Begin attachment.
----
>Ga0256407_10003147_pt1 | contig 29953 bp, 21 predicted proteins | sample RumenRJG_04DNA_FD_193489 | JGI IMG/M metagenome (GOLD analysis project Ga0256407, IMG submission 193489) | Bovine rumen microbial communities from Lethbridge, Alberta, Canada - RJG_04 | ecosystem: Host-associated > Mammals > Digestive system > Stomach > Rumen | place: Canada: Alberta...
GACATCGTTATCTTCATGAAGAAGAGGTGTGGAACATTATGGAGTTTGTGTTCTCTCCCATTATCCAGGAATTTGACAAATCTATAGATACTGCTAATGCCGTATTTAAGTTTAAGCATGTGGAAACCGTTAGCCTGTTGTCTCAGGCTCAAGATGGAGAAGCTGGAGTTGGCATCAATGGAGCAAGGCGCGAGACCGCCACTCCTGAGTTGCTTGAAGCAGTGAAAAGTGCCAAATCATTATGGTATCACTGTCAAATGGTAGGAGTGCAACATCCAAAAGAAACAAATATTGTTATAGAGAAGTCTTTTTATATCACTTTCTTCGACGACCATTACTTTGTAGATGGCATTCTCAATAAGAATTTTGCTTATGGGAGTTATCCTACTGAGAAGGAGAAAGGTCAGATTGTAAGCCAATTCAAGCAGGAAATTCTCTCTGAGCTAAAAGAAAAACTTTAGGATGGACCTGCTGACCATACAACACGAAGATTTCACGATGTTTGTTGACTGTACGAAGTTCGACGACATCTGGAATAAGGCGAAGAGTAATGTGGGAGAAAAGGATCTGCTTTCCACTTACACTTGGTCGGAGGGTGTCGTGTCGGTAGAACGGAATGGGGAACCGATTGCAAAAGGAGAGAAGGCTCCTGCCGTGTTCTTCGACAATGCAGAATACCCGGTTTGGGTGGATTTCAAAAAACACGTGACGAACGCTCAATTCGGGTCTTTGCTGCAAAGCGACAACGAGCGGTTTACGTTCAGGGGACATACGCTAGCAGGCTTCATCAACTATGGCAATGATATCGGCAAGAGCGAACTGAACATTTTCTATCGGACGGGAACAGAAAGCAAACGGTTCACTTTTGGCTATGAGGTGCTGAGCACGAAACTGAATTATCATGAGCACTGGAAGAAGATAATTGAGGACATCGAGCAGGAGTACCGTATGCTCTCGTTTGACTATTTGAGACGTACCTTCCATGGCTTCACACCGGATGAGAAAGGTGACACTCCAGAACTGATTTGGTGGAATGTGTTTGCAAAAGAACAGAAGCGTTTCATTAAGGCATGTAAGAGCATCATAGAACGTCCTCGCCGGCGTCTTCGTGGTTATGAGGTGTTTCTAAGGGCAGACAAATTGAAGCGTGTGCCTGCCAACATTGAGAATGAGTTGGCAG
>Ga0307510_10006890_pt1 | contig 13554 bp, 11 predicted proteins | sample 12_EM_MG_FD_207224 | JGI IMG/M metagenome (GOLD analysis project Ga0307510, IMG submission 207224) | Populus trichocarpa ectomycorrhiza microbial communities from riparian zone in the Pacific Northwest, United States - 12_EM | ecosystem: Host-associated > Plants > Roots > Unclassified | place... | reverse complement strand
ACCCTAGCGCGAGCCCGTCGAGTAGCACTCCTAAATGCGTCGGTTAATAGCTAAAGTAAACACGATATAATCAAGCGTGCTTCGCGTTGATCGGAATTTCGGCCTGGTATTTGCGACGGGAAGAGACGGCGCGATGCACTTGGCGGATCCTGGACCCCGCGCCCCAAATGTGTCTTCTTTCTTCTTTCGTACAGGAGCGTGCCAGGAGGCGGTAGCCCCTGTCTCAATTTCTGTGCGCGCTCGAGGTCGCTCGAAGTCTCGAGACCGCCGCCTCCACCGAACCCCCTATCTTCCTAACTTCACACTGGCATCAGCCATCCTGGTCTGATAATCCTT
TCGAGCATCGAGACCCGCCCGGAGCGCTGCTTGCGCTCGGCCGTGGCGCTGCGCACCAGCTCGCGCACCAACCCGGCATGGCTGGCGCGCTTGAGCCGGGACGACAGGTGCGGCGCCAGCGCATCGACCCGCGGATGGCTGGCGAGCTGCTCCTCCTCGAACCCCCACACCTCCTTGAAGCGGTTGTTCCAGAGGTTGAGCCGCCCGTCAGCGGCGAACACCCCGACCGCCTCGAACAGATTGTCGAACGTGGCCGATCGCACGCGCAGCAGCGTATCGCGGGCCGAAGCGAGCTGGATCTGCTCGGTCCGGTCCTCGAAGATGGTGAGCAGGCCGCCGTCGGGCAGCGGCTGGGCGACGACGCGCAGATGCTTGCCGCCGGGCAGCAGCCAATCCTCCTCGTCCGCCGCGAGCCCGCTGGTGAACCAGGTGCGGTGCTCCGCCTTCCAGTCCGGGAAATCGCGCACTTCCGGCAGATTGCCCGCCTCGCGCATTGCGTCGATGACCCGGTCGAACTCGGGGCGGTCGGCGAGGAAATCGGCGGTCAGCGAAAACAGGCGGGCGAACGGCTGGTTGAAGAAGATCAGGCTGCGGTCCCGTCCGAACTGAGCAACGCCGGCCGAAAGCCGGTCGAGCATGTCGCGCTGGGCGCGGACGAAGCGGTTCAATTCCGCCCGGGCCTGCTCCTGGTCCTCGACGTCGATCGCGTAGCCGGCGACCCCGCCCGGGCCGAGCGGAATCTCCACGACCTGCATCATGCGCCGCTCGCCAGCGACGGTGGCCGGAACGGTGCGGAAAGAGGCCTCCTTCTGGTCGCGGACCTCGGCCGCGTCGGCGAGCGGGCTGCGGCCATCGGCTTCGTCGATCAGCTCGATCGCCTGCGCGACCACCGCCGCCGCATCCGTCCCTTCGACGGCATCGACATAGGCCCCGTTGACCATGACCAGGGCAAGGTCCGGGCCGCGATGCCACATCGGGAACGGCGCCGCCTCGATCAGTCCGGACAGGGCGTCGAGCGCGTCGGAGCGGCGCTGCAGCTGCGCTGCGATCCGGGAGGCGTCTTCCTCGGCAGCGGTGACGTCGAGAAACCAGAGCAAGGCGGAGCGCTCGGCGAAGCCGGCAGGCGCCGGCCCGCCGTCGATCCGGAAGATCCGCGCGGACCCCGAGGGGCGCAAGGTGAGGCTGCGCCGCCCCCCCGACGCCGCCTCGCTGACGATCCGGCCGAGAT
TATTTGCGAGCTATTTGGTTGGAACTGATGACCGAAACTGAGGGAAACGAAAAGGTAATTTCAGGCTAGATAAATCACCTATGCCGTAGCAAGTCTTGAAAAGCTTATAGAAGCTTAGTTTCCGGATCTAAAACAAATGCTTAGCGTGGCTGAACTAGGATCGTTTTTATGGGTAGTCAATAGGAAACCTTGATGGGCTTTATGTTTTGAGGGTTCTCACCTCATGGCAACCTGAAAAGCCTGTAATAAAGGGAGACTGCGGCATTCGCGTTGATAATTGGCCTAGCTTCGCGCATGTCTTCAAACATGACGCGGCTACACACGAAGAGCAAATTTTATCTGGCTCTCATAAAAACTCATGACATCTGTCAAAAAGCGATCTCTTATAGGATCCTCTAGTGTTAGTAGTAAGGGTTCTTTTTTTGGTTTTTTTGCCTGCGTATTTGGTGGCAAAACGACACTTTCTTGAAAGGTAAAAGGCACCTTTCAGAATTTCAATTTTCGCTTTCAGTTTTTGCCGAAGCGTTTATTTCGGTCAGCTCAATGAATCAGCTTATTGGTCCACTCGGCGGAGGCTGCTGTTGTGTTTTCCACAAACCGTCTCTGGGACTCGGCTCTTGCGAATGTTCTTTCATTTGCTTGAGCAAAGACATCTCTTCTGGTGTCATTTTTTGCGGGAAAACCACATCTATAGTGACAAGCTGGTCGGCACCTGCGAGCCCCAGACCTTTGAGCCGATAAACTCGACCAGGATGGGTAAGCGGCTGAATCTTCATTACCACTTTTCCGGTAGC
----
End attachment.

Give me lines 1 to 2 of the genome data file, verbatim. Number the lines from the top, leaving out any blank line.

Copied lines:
>Ga0256407_10003147_pt1 | contig 29953 bp, 21 predicted proteins | sample RumenRJG_04DNA_FD_193489 | JGI IMG/M metagenome (GOLD analysis project Ga0256407, IMG submission 193489) | Bovine rumen microbial communities from Lethbridge, Alberta, Canada - RJG_04 | ecosystem: Host-associated > Mammals > Digestive system > Stomach > Rumen | place: Canada: Alberta...
GACATCGTTATCTTCATGAAGAAGAGGTGTGGAACATTATGGAGTTTGTGTTCTCTCCCATTATCCAGGAATTTGACAAATCTATAGATACTGCTAATGCCGTATTTAAGTTTAAGCATGTGGAAACCGTTAGCCTGTTGTCTCAGGCTCAAGATGGAGAAGCTGGAGTTGGCATCAATGGAGCAAGGCGCGAGACCGCCACTCCTGAGTTGCTTGAAGCAGTGAAAAGTGCCAAATCATTATGGTATCACTGTCAAATGGTAGGAGTGCAACATCCAAAAGAAACAAATATTGTTATAGAGAAGTCTTTTTATATCACTTTCTTCGACGACCATTACTTTGTAGATGGCATTCTCAATAAGAATTTTGCTTATGGGAGTTATCCTACTGAGAAGGAGAAAGGTCAGATTGTAAGCCAATTCAAGCAGGAAATTCTCTCTGAGCTAAAAGAAAAACTTTAGGATGGACCTGCTGACCATACAACACGAAGATTTCACGATGTTTGTTGACTGTACGAAGTTCGACGACATCTGGAATAAGGCGAAGAGTAATGTGGGAGAAAAGGATCTGCTTTCCACTTACACTTGGTCGGAGGGTGTCGTGTCGGTAGAACGGAATGGGGAACCGATTGCAAAAGGAGAGAAGGCTCCTGCCGTGTTCTTCGACAATGCAGAATACCCGGTTTGGGTGGATTTCAAAAAACACGTGACGAACGCTCAATTCGGGTCTTTGCTGCAAAGCGACAACGAGCGGTTTACGTTCAGGGGACATACGCTAGCAGGCTTCATCAACTATGGCAATGATATCGGCAAGAGCGAACTGAACATTTTCTATCGGACGGGAACAGAAAGCAAACGGTTCACTTTTGGCTATGAGGTGCTGAGCACGAAACTGAATTATCATGAGCACTGGAAGAAGATAATTGAGGACATCGAGCAGGAGTACCGTATGCTCTCGTTTGACTATTTGAGACGTACCTTCCATGGCTTCACACCGGATGAGAAAGGTGACACTCCAGAACTGATTTGGTGGAATGTGTTTGCAAAAGAACAGAAGCGTTTCATTAAGGCATGTAAGAGCATCATAGAACGTCCTCGCCGGCGTCTTCGTGGTTATGAGGTGTTTCTAAGGGCAGACAAATTGAAGCGTGTGCCTGCCAACATTGAGAATGAGTTGGCAG